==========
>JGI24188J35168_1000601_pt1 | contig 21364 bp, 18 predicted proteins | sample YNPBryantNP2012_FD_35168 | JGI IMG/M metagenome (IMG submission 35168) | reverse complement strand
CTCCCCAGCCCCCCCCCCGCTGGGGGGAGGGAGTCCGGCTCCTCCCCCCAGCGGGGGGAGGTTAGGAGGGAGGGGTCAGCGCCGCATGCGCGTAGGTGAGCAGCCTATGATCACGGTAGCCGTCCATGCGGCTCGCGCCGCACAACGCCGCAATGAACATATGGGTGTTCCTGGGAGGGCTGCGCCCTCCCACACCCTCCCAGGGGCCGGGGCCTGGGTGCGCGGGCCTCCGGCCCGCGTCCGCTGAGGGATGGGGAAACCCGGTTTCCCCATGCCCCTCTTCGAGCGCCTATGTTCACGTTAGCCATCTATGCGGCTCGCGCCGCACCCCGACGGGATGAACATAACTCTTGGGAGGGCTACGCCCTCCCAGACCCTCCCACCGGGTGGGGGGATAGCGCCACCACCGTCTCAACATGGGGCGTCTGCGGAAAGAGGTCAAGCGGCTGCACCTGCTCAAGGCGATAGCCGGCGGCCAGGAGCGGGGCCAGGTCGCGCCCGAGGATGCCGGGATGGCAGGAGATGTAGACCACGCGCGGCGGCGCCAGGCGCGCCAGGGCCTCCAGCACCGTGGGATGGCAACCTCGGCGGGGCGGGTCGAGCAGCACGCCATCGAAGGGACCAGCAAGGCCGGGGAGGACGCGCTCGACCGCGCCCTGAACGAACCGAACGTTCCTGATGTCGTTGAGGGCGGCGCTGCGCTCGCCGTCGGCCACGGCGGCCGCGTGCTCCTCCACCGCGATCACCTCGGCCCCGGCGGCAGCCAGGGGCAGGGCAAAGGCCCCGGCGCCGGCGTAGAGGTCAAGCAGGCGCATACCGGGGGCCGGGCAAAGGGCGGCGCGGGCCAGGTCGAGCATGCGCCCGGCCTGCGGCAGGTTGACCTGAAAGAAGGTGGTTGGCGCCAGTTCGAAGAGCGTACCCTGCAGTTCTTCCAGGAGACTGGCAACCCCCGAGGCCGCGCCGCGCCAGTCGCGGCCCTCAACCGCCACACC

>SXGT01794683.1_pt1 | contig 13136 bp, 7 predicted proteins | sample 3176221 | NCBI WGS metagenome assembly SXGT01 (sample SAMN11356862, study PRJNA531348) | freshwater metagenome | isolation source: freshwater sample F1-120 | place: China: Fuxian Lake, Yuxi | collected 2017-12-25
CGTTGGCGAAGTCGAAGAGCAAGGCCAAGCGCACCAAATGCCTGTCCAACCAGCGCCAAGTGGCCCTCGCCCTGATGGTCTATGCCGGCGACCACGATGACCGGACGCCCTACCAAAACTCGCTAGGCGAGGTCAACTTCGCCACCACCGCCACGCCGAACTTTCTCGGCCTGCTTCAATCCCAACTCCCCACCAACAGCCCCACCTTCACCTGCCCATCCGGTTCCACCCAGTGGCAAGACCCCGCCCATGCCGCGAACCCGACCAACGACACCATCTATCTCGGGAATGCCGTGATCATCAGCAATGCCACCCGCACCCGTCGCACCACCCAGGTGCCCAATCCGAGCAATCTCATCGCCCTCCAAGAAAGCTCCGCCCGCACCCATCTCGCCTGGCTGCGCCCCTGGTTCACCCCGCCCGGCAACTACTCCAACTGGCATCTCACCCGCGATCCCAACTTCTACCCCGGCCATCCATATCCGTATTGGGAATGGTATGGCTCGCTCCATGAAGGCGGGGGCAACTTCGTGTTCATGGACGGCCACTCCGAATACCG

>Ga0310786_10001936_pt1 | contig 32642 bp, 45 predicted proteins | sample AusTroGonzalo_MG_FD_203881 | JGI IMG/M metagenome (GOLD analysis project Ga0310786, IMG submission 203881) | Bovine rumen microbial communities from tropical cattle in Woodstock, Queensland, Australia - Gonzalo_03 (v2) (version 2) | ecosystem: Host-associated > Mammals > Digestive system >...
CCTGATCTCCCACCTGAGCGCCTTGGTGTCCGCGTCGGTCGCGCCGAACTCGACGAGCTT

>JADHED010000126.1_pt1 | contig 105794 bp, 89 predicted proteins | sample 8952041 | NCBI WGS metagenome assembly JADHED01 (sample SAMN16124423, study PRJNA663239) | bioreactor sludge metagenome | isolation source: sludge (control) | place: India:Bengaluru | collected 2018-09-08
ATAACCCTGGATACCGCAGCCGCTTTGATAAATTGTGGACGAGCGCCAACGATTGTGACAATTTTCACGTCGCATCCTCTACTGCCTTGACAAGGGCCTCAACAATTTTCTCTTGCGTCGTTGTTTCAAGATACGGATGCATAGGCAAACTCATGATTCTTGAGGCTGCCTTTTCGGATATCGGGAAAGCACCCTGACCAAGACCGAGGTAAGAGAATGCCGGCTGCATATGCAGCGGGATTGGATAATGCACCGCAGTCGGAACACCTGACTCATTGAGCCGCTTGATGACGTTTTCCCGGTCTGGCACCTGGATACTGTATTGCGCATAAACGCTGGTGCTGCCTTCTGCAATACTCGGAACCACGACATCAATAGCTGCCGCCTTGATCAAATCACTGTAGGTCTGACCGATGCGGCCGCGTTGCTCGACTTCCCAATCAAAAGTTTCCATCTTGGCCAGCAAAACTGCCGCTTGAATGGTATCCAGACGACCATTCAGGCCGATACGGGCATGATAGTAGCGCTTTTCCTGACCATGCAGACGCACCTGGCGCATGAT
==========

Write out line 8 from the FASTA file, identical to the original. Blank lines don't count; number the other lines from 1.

ATAACCCTGGATACCGCAGCCGCTTTGATAAATTGTGGACGAGCGCCAACGATTGTGACAATTTTCACGTCGCATCCTCTACTGCCTTGACAAGGGCCTCAACAATTTTCTCTTGCGTCGTTGTTTCAAGATACGGATGCATAGGCAAACTCATGATTCTTGAGGCTGCCTTTTCGGATATCGGGAAAGCACCCTGACCAAGACCGAGGTAAGAGAATGCCGGCTGCATATGCAGCGGGATTGGATAATGCACCGCAGTCGGAACACCTGACTCATTGAGCCGCTTGATGACGTTTTCCCGGTCTGGCACCTGGATACTGTATTGCGCATAAACGCTGGTGCTGCCTTCTGCAATACTCGGAACCACGACATCAATAGCTGCCGCCTTGATCAAATCACTGTAGGTCTGACCGATGCGGCCGCGTTGCTCGACTTCCCAATCAAAAGTTTCCATCTTGGCCAGCAAAACTGCCGCTTGAATGGTATCCAGACGACCATTCAGGCCGATACGGGCATGATAGTAGCGCTTTTCCTGACCATGCAGACGCACCTGGCGCATGAT